Last year, condo sales in the Seaport District averaged over $1,500 per square foot, more than Back Bay, Beacon Hill, Downtown Crossing or any other neighborhood in Boston. Mixed-use and multi-family development activity in the area remains strong thanks to the continued expansion of industries like life sciences and technology.
Several noteworthy openings in 2021 have added to the neighborhood’s vast array of multi-family offerings, and more developments are underway. For example, Cronin Development is currently constructing a 22-story, 114-unit mixed-use condominium development in the Seaport.
On the office side, Amazon recently leased a new 17-story office tower in the Seaport, a 630,000 square foot space to be completed in 2024 that will expand the tech giant’s Boston presence by 3,000 employees. Iconic brands like GE, Eli Lilly and MassMutual have all recently opened or have work in progress to open significant new spaces in the seaport.
That said, any large-scale project in an urban market presents logistical challenges – longer lead times alone can be a challenge in a fast-paced and competitive multi-family market. New projects in the Seaport District will need to consider potential disruptions related to COVID-19, current labor and materials market challenges, and the Mayor’s commitment to prioritizing affordable housing in the future. .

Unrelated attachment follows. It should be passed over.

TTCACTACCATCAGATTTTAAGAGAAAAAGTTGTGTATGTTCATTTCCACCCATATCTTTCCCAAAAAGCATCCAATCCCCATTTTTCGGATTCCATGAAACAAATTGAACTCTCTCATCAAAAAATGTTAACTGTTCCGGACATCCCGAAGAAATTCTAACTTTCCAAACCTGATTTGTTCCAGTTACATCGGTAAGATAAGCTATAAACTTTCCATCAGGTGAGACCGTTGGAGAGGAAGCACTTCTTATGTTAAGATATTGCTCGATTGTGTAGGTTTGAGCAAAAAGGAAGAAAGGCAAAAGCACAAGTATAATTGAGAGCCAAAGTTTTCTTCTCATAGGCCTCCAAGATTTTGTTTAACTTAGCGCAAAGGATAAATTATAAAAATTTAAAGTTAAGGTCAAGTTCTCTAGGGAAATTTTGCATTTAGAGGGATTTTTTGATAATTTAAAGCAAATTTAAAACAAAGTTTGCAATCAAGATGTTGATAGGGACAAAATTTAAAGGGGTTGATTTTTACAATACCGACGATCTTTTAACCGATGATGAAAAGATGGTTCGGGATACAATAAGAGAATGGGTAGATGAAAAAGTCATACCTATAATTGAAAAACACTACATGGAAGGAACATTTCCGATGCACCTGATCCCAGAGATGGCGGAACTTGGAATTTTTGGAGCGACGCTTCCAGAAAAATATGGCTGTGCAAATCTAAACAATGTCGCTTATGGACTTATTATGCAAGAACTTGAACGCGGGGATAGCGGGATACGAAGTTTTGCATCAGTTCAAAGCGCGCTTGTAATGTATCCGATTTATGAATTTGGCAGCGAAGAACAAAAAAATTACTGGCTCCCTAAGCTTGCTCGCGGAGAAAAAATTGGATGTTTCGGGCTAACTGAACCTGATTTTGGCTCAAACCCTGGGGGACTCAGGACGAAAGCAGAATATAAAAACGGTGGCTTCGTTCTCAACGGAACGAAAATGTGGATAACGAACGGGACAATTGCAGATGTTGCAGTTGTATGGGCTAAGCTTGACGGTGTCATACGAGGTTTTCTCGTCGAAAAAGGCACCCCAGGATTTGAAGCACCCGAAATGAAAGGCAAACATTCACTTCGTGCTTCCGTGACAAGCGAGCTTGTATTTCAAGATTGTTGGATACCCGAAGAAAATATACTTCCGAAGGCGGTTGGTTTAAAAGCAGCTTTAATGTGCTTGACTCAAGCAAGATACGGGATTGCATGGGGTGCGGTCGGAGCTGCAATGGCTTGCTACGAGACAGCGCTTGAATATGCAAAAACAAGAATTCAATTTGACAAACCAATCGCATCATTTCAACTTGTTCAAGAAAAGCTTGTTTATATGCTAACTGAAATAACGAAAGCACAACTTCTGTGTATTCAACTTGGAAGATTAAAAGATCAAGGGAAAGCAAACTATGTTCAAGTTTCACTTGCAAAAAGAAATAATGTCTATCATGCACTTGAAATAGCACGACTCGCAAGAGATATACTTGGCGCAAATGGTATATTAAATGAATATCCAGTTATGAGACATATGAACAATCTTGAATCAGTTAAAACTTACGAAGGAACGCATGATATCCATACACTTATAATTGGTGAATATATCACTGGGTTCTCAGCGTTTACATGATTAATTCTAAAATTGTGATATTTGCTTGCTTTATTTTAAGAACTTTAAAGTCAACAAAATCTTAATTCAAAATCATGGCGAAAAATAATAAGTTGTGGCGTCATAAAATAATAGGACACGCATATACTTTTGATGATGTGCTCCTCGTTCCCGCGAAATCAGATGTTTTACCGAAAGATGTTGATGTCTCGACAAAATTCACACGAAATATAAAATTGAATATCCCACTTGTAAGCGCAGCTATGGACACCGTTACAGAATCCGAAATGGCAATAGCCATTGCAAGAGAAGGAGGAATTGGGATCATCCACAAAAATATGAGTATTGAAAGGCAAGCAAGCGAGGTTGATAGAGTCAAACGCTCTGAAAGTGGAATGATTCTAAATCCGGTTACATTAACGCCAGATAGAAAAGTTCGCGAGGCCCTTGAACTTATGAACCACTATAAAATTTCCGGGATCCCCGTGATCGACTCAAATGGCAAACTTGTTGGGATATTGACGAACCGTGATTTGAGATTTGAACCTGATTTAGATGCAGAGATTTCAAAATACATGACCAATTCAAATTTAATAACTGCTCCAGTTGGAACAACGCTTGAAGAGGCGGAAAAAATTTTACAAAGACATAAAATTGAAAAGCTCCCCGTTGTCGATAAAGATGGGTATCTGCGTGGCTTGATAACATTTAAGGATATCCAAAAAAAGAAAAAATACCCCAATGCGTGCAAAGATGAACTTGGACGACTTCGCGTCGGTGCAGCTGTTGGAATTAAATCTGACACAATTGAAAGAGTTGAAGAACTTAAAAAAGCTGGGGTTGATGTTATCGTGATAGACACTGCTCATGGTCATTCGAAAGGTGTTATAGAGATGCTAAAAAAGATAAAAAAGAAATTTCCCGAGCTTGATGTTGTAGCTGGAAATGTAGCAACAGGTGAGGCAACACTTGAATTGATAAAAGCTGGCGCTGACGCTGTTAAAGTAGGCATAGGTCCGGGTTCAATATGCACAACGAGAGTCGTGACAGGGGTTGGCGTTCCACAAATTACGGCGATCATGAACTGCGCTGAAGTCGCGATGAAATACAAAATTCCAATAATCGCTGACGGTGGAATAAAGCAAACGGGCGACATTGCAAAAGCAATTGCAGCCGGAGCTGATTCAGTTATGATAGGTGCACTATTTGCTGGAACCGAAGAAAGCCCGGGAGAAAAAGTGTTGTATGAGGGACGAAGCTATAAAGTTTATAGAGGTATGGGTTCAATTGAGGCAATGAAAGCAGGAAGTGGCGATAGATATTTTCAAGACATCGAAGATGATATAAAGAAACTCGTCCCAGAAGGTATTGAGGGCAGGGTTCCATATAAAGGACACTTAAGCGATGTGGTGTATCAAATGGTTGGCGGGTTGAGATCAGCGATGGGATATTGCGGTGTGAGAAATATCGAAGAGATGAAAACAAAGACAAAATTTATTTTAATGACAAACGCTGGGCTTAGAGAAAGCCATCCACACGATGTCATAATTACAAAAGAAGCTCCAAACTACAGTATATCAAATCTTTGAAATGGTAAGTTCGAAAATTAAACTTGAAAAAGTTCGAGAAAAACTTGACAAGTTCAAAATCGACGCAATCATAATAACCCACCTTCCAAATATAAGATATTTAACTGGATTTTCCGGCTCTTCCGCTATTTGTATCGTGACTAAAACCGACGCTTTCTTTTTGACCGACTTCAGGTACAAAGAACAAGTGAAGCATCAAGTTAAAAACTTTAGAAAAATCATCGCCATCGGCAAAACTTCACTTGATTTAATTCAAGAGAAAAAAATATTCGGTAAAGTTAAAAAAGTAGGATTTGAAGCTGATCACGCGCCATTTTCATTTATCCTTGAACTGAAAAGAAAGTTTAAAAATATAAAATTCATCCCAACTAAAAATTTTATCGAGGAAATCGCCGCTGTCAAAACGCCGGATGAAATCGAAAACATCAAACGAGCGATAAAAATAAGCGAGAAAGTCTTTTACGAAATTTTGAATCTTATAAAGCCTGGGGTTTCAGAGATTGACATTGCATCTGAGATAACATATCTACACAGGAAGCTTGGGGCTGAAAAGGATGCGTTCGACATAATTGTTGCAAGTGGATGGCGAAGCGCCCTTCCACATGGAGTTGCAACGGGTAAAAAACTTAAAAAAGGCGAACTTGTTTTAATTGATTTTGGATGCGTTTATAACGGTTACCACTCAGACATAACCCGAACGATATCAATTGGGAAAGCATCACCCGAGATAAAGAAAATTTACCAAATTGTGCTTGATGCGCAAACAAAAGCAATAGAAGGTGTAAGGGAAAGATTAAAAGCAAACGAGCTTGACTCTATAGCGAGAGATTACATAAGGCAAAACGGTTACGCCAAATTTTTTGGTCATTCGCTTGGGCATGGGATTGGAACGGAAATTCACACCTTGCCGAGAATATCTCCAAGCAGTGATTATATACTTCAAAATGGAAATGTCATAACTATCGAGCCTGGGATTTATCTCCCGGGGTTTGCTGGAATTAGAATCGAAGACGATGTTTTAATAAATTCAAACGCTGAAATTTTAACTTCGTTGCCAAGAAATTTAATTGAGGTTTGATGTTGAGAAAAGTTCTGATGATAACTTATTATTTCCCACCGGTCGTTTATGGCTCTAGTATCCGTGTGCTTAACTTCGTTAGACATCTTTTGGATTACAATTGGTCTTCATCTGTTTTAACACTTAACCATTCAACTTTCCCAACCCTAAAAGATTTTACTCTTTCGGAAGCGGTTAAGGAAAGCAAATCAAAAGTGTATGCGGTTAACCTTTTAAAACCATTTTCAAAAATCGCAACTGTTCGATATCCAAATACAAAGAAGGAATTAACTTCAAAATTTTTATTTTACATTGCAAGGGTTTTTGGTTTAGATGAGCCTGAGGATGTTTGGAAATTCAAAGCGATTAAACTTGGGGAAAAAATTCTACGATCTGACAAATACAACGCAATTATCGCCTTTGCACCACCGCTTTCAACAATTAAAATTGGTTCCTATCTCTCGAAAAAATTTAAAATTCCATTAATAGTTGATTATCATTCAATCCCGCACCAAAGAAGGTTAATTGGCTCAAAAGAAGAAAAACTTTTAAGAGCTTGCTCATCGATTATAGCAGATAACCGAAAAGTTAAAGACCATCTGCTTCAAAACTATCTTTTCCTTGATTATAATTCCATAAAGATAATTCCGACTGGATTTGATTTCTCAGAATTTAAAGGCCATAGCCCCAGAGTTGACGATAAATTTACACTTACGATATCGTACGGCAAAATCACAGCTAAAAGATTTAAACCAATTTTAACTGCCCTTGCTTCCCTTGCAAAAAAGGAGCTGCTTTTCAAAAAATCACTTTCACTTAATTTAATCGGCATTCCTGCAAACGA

Even for a red-light district like the Seaport District, a bright future is no reason to neglect thoughtful planning. Any new multi-family developer in Boston — or anywhere else — would be wise to consider these issues when planning projects and creating communities.
Becky Bedwell is Vice President of Development for Cottonwood Group. Cottonwood is a Los Angeles-based private equity real estate investment firm with offices in Boston and New York, and the development and management company behind EchelonSeaport and The Alyx at EchelonSeaport.